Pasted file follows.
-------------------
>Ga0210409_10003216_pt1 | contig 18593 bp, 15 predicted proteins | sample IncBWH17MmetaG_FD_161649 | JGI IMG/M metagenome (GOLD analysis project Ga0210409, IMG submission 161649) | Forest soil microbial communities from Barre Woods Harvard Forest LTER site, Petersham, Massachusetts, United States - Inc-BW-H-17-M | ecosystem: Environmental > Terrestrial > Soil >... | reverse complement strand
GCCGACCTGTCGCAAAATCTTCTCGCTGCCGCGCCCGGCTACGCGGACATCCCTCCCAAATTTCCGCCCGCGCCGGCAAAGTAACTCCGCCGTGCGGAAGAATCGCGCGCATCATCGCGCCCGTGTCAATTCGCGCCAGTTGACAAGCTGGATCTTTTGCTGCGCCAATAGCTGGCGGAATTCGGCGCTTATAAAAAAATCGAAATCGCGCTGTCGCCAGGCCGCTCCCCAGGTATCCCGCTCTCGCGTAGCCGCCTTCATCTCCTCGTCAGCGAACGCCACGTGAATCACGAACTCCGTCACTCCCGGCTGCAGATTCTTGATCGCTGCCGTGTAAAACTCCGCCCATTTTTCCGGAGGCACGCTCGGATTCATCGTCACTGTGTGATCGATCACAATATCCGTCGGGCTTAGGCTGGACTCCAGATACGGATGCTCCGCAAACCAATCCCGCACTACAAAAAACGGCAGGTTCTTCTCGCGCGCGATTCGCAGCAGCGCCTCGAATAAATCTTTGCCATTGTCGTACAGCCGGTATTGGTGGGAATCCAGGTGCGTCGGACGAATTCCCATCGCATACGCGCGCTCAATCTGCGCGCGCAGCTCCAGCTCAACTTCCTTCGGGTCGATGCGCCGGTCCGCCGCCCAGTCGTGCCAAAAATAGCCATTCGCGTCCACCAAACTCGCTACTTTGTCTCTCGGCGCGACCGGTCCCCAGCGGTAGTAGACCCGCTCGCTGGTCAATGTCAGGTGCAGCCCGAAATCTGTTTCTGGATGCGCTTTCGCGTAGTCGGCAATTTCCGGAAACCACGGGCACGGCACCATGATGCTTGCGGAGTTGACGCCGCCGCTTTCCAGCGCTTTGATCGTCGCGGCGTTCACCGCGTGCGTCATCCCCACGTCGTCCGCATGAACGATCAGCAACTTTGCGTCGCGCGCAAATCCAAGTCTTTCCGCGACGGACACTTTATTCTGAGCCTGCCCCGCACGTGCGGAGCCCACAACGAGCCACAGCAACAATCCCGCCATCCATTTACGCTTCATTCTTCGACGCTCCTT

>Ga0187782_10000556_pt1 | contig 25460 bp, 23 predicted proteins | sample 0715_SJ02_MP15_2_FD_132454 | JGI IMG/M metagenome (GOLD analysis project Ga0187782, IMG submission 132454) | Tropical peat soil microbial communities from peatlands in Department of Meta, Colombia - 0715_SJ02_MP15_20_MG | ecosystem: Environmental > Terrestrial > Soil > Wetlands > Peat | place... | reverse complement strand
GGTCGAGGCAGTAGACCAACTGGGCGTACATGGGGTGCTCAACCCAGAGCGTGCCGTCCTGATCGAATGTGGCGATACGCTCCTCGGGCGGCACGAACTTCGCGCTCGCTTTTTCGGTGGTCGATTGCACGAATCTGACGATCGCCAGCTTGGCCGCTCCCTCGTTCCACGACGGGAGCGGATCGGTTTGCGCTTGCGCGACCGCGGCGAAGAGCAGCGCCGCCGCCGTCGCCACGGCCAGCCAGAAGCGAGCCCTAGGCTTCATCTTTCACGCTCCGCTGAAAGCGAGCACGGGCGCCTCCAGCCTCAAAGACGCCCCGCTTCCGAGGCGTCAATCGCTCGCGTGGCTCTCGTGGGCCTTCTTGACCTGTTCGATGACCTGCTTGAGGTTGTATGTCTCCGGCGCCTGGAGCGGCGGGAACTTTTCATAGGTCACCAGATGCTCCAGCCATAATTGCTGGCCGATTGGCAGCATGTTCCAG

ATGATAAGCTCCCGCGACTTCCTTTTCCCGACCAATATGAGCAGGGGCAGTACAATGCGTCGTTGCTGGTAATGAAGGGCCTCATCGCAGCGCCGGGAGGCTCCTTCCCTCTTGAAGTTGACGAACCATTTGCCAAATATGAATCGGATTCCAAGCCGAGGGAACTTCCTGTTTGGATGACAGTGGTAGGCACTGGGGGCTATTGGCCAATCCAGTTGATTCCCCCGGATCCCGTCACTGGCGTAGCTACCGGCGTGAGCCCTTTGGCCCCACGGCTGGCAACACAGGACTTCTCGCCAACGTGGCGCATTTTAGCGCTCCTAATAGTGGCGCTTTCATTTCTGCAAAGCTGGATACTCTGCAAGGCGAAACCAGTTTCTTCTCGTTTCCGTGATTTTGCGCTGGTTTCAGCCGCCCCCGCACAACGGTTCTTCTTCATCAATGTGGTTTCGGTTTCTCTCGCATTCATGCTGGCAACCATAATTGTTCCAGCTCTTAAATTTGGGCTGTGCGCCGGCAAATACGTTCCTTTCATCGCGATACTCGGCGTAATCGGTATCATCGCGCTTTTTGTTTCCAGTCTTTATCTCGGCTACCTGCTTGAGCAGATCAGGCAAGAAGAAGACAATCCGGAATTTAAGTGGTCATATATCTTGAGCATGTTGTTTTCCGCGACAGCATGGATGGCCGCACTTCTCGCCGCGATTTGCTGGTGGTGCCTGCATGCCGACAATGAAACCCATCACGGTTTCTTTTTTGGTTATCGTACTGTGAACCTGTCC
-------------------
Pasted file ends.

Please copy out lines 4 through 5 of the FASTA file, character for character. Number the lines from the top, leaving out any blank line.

GGTCGAGGCAGTAGACCAACTGGGCGTACATGGGGTGCTCAACCCAGAGCGTGCCGTCCTGATCGAATGTGGCGATACGCTCCTCGGGCGGCACGAACTTCGCGCTCGCTTTTTCGGTGGTCGATTGCACGAATCTGACGATCGCCAGCTTGGCCGCTCCCTCGTTCCACGACGGGAGCGGATCGGTTTGCGCTTGCGCGACCGCGGCGAAGAGCAGCGCCGCCGCCGTCGCCACGGCCAGCCAGAAGCGAGCCCTAGGCTTCATCTTTCACGCTCCGCTGAAAGCGAGCACGGGCGCCTCCAGCCTCAAAGACGCCCCGCTTCCGAGGCGTCAATCGCTCGCGTGGCTCTCGTGGGCCTTCTTGACCTGTTCGATGACCTGCTTGAGGTTGTATGTCTCCGGCGCCTGGAGCGGCGGGAACTTTTCATAGGTCACCAGATGCTCCAGCCATAATTGCTGGCCGATTGGCAGCATGTTCCAG

ATGATAAGCTCCCGCGACTTCCTTTTCCCGACCAATATGAGCAGGGGCAGTACAATGCGTCGTTGCTGGTAATGAAGGGCCTCATCGCAGCGCCGGGAGGCTCCTTCCCTCTTGAAGTTGACGAACCATTTGCCAAATATGAATCGGATTCCAAGCCGAGGGAACTTCCTGTTTGGATGACAGTGGTAGGCACTGGGGGCTATTGGCCAATCCAGTTGATTCCCCCGGATCCCGTCACTGGCGTAGCTACCGGCGTGAGCCCTTTGGCCCCACGGCTGGCAACACAGGACTTCTCGCCAACGTGGCGCATTTTAGCGCTCCTAATAGTGGCGCTTTCATTTCTGCAAAGCTGGATACTCTGCAAGGCGAAACCAGTTTCTTCTCGTTTCCGTGATTTTGCGCTGGTTTCAGCCGCCCCCGCACAACGGTTCTTCTTCATCAATGTGGTTTCGGTTTCTCTCGCATTCATGCTGGCAACCATAATTGTTCCAGCTCTTAAATTTGGGCTGTGCGCCGGCAAATACGTTCCTTTCATCGCGATACTCGGCGTAATCGGTATCATCGCGCTTTTTGTTTCCAGTCTTTATCTCGGCTACCTGCTTGAGCAGATCAGGCAAGAAGAAGACAATCCGGAATTTAAGTGGTCATATATCTTGAGCATGTTGTTTTCCGCGACAGCATGGATGGCCGCACTTCTCGCCGCGATTTGCTGGTGGTGCCTGCATGCCGACAATGAAACCCATCACGGTTTCTTTTTTGGTTATCGTACTGTGAACCTGTCC